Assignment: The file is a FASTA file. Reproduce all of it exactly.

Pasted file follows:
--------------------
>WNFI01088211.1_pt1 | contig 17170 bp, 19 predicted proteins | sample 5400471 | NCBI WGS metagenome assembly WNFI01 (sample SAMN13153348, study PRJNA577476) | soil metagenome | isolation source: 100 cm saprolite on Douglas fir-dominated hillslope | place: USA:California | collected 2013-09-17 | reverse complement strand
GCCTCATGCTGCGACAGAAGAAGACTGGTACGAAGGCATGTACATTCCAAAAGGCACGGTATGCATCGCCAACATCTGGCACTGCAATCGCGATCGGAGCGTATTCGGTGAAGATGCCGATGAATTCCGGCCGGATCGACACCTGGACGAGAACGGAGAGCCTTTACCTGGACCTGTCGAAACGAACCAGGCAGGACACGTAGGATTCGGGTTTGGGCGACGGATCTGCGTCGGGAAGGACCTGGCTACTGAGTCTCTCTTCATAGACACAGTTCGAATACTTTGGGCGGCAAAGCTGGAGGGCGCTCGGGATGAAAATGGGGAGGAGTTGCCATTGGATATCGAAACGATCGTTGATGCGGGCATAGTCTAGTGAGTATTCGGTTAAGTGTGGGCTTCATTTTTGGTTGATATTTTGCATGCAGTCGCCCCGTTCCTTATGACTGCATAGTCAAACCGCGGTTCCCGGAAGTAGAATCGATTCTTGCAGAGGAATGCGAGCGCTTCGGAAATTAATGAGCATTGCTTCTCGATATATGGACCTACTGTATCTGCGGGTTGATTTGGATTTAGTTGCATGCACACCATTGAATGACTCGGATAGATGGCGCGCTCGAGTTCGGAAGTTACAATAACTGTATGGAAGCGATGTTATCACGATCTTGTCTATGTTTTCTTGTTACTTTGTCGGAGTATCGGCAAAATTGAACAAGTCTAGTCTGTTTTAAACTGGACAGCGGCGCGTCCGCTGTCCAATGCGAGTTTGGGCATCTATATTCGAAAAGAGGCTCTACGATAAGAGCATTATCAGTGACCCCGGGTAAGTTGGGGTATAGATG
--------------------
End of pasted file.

>WNFI01088211.1_pt1 | contig 17170 bp, 19 predicted proteins | sample 5400471 | NCBI WGS metagenome assembly WNFI01 (sample SAMN13153348, study PRJNA577476) | soil metagenome | isolation source: 100 cm saprolite on Douglas fir-dominated hillslope | place: USA:California | collected 2013-09-17 | reverse complement strand
GCCTCATGCTGCGACAGAAGAAGACTGGTACGAAGGCATGTACATTCCAAAAGGCACGGTATGCATCGCCAACATCTGGCACTGCAATCGCGATCGGAGCGTATTCGGTGAAGATGCCGATGAATTCCGGCCGGATCGACACCTGGACGAGAACGGAGAGCCTTTACCTGGACCTGTCGAAACGAACCAGGCAGGACACGTAGGATTCGGGTTTGGGCGACGGATCTGCGTCGGGAAGGACCTGGCTACTGAGTCTCTCTTCATAGACACAGTTCGAATACTTTGGGCGGCAAAGCTGGAGGGCGCTCGGGATGAAAATGGGGAGGAGTTGCCATTGGATATCGAAACGATCGTTGATGCGGGCATAGTCTAGTGAGTATTCGGTTAAGTGTGGGCTTCATTTTTGGTTGATATTTTGCATGCAGTCGCCCCGTTCCTTATGACTGCATAGTCAAACCGCGGTTCCCGGAAGTAGAATCGATTCTTGCAGAGGAATGCGAGCGCTTCGGAAATTAATGAGCATTGCTTCTCGATATATGGACCTACTGTATCTGCGGGTTGATTTGGATTTAGTTGCATGCACACCATTGAATGACTCGGATAGATGGCGCGCTCGAGTTCGGAAGTTACAATAACTGTATGGAAGCGATGTTATCACGATCTTGTCTATGTTTTCTTGTTACTTTGTCGGAGTATCGGCAAAATTGAACAAGTCTAGTCTGTTTTAAACTGGACAGCGGCGCGTCCGCTGTCCAATGCGAGTTTGGGCATCTATATTCGAAAAGAGGCTCTACGATAAGAGCATTATCAGTGACCCCGGGTAAGTTGGGGTATAGATG